Interment Locust Valley Cemetery.

GRANDINETTE, Ida I., on June 26th, age 87, of Naples, FL, formerly of Bayville. Beloved wife of Anthony. Loving mother of Maria, Steven, and Anthony. Cherished grandmother of Dillon, and Danielle. Also survived by many loving nieces, nephews, relatives and friends. Memorial Visitation Oyster Bay Funeral Home, 261 South St., Oyster Bay, NY, Wednesday 4-8 pm. Memorial Mass St. Gertrude RC Church, Bayville, NY Thursday, 11:00 AM. Interment is private. Ida loved learning, literature, and the arts, in lieu of flowers a donation of a book in her name to your local library would be appreciated.

MOONEY JR., James David, of Centre Island, passed away pacefully June 24th in Vero Beach, FL, after a long illness. He was born May 20, 1921 in Anderson, Indiana, to the late James D. Mooney and the late Lenore Jane (Watson) Mooney. He was educated at Rugby School in England, Philips Academy, Andover,the US Naval Academy class of 1944, and a graduate of Princeton University, class of 1947, where he received a B.S. degree in engineering.
After graduating from the Naval Academy and completing flight training in Pensacola, he served in World War II as a fighter pilot in the Navy, first on land in the South Pacific (Guadalcanal, Munda, the Admiralty Islands), and then carrier based aboard the USS Essexwith Air Group 15 and on the USS Enterprise with Air Group 20. With this latter, on one mission when the Group Commander’s plane could not take off due to mechanical problems, Ensign Mooney took his four plane Grumman Hellcat division and led the entire flight into battle with the Japanese fleet in the Philippines; during this engagement, he scored a bomb hit on an enemy destroyer. He shot down one Zero and sank two armed merchant vessels in Naha Harbor, Okinawa. With the Fighting Fifteen, his four plane division, led at the time by fellow and former Oyster Bay resident Homer Voorhest, sighted the Japanese “decoy” force, which was then decimated by Admiral Halsey’s air groups as part of the Battle of Leyte Gulf, the world’s largest Naval engagement.Lt. Mooney was awarded the Air Medal in 1945 for his service with Air Group 15, and the group received two Presidential Unit Citations for destroying more aircraft and sinking more shipping than any other air group in the Pacific theater, including 68.5 aircraft in a single day in the Battle of the Philippine Sea, a combat record that remains today. In 1953, he was a lecturer at the Naval War College in Newport, RI., on “The Principles of Organization”.
On being discharged from Naval service, Mr. Mooney worked for some years in international finance, setting up an industrial development bank in Yugoslavia for the United Nations Center for Industrial Development. During that time, he also wrote for the Center, authoring a paper entitled “Long Range Planning for Industry in the Developing Countries”. During that time, he made many appearances on public broadcasting TV panel discussions on the subject of international trade and finance. He spent the last 15 years of his working life in the security industry, serving as a consultant in marketing and finance for firms such as Burns, Pinkerton’s, and others. He was a member of the American Society for Industrial Security, in which he was designated as a “Certified Protection Professional”. In retirement, he enjoyed serving regularly as a substitute teacher for several local schools on Long Island, teaching a wide variety of subjects, and as a docent at the Cradle of Aviation Museum in Garden City.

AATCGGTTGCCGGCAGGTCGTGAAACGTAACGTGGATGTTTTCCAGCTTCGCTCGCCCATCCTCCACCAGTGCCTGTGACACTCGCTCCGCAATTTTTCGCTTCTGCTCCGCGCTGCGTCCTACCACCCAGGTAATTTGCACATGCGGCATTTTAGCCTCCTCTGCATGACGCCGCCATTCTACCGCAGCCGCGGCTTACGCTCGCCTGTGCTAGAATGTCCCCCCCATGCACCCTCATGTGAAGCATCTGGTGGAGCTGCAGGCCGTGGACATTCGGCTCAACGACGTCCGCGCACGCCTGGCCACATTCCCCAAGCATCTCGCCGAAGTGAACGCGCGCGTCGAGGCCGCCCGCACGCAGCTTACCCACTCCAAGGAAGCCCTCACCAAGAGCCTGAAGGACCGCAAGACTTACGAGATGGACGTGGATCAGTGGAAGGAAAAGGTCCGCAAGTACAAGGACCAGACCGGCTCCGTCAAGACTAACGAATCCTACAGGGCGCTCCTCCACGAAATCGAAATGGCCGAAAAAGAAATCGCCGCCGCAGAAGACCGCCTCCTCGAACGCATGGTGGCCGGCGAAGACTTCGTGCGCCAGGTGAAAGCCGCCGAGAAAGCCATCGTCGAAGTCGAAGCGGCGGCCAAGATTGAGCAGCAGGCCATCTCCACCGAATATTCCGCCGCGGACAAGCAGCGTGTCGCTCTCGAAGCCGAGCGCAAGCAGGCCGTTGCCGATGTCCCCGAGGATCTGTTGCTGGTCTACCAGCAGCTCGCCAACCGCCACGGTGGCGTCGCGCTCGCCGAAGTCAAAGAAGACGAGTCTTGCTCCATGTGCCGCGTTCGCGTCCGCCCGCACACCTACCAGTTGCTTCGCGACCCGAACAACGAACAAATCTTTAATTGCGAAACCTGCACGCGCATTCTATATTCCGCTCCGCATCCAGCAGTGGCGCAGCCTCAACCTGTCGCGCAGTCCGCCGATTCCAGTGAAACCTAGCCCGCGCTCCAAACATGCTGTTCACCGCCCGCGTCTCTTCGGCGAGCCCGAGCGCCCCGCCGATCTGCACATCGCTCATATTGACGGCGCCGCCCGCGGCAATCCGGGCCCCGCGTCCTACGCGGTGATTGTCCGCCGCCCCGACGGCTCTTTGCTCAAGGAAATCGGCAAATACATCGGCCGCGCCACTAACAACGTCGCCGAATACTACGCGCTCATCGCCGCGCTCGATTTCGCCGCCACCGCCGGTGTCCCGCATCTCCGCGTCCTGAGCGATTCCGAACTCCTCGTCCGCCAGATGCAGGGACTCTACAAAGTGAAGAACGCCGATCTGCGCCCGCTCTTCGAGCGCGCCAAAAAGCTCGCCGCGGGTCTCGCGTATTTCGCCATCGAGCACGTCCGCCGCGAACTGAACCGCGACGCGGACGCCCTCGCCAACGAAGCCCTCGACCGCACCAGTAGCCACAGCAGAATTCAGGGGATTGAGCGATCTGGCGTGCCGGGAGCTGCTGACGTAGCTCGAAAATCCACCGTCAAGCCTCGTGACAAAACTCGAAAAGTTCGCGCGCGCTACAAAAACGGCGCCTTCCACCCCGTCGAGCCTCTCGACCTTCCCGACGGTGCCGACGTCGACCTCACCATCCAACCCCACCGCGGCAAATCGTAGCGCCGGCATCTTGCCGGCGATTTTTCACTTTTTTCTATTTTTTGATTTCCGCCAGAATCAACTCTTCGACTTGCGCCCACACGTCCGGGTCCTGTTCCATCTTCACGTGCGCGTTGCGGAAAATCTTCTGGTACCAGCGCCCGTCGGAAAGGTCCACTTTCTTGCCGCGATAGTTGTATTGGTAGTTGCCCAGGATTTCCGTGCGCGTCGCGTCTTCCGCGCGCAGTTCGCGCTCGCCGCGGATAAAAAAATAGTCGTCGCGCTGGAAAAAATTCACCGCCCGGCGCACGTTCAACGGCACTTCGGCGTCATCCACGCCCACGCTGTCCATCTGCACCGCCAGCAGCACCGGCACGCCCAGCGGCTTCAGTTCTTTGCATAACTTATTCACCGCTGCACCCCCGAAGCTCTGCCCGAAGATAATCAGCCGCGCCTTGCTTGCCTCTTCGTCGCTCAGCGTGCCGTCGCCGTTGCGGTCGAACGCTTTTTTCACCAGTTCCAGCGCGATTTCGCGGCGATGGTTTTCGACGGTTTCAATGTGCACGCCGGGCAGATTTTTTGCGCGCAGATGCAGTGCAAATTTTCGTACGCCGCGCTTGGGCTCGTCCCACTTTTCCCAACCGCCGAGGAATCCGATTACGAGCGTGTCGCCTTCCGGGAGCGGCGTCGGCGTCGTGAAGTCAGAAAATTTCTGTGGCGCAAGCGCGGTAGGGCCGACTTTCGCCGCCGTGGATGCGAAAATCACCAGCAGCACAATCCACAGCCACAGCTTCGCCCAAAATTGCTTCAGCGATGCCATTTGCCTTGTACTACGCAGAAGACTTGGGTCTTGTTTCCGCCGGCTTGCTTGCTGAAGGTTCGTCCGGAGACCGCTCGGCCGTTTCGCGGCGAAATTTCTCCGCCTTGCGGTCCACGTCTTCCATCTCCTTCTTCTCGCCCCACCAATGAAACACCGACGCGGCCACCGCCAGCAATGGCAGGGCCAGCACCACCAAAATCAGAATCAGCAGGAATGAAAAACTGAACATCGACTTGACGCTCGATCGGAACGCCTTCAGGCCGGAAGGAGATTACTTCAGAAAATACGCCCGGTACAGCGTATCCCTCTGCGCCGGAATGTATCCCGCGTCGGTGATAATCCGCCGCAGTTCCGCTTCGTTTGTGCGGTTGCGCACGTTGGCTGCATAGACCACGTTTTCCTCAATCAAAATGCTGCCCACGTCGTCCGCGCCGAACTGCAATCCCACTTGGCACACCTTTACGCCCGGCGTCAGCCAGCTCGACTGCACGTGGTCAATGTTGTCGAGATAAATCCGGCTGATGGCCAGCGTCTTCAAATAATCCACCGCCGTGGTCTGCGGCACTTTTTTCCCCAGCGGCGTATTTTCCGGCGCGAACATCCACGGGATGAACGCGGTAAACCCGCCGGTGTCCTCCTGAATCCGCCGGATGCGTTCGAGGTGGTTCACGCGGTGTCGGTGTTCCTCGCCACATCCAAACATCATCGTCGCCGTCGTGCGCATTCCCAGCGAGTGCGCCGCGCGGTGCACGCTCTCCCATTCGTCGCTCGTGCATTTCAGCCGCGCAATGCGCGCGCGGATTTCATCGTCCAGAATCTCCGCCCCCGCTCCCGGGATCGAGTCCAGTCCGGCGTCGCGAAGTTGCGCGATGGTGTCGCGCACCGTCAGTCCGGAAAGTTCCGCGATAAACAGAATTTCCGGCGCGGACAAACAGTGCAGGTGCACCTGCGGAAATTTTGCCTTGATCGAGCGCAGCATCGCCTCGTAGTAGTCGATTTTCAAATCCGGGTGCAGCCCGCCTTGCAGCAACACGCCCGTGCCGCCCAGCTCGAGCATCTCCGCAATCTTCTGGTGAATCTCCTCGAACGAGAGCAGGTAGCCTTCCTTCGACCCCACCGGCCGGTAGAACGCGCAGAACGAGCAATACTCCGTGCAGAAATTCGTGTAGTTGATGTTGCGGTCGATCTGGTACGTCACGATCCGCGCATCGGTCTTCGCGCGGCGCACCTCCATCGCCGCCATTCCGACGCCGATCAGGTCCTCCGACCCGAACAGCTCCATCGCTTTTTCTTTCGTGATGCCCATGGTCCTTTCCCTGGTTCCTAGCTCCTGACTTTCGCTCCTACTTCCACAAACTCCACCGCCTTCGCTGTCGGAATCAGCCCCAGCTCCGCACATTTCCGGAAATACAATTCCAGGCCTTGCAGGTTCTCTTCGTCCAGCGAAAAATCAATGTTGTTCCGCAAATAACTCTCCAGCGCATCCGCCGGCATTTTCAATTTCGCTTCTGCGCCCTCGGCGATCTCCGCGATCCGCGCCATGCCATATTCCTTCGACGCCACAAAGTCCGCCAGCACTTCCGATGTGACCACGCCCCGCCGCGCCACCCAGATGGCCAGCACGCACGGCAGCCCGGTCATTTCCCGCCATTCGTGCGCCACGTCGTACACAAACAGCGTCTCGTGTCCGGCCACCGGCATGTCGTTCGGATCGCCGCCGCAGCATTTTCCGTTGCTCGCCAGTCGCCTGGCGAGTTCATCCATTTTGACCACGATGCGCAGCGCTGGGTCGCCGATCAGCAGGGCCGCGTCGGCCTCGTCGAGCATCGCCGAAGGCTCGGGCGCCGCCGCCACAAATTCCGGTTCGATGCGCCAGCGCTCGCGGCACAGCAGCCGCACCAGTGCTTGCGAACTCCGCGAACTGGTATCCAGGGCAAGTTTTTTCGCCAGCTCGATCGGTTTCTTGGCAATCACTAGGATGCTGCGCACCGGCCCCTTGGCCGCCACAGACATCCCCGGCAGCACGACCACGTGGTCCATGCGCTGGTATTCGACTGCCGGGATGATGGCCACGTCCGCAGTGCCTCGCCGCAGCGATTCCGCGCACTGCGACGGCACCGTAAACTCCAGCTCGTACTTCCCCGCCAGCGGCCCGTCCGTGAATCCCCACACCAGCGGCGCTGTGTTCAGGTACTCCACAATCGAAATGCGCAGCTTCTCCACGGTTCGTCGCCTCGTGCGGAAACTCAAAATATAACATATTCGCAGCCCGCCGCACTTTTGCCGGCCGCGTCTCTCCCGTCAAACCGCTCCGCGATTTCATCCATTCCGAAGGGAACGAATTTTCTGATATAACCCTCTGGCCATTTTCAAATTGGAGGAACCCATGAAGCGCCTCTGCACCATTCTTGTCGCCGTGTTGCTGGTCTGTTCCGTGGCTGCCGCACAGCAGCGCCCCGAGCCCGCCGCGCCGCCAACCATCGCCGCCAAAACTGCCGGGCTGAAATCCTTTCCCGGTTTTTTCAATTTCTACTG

In 1979, he was elected a Trustee of the Incorporated Village Centre Island, Nassau County, New York, and was then appointed Police Commissioner and served for four years. In 1983, he was elected Mayor, and re-elected in 1985.
Mr. Mooney was a long time affiliate of the American Legion, the Navy League, the US Naval Academy Alumni Association and its New York City chapter, and he was a member of the Cove Neck Tennis Club (at which he played regularly into his nineties), the Piping Rock Club, and the Seawanhaka Corinthian Yacht Club.
He was pre-deceased by his two sisters, Mrs. J.K. “Marti” McGrath of London and Mrs. F.S. “Pat” Anderson of Tucson, Arizona, by his three brothers, Michael, John, and Alan, and by his son, James D., III. He is survived by his wife Gloria, his daughter, Mrs. R.A. “Barbara” Wilson, his son Richard A., and four grandchildren, and nine great-grandchildren.
A memorial service will be held at Christ Church, 61 East Main St., Oyster Bay, on Thursday, July 2nd at 11:00 AM.

WOODSTOCK, Joseph S., on June 26, age 94, of Oyster Bay. Beloved husband of Eleanore. Loving father of Mary Wallace Robinson (Francis), Mary Noel Hurder (Dave), Mary Allison Mann (George), Gina McEvoy (Dave), John, Thomas Darrel (Donielle), Mary Ellen Meyerdierks (James), Andrew (Sharon), Mary Martha Pierce (Charles), Paul (Laura), and Mary Jude Rozenveld (Jan). Cherished grandfather of Francis Robinson (Amy) Noah, Nate, Lee Robinson (Ellen) Gabrielle, Kaia, Joseph Robinson (Erin) Liam, Abigail, Emmett, Chantal Masterson – Dillon, Kayla, Andrew, Gweneth, Paul Robinson, Kai, Meghan, Joseph III, Tabitha Huff (Glen Huff), Patrick, Olivia Mann, Sean , Mia Pierce, James Meyerdierks, Josiah Mann, Kyleigh McEvoy, Colin McEvoy, Tanya Mann, Jenna, Julie, Naomi Mann, Sebastian Rozenveld, Joseph McEvoy, Austin Mann, Christian Rozenveld, Elle Pierce, Madison Mann, Kathryn, Isabella, Chloe Rozenveld, Charles Pierce III, Madeleine Rozenveld, Luke, Ava, Lily, Mary, and Thomas. A donation to Hospice Care Network, 99 Sunnyside Blvd., Woodbury, NY 11787 or The US Department of Veteran Affairs is appreciated.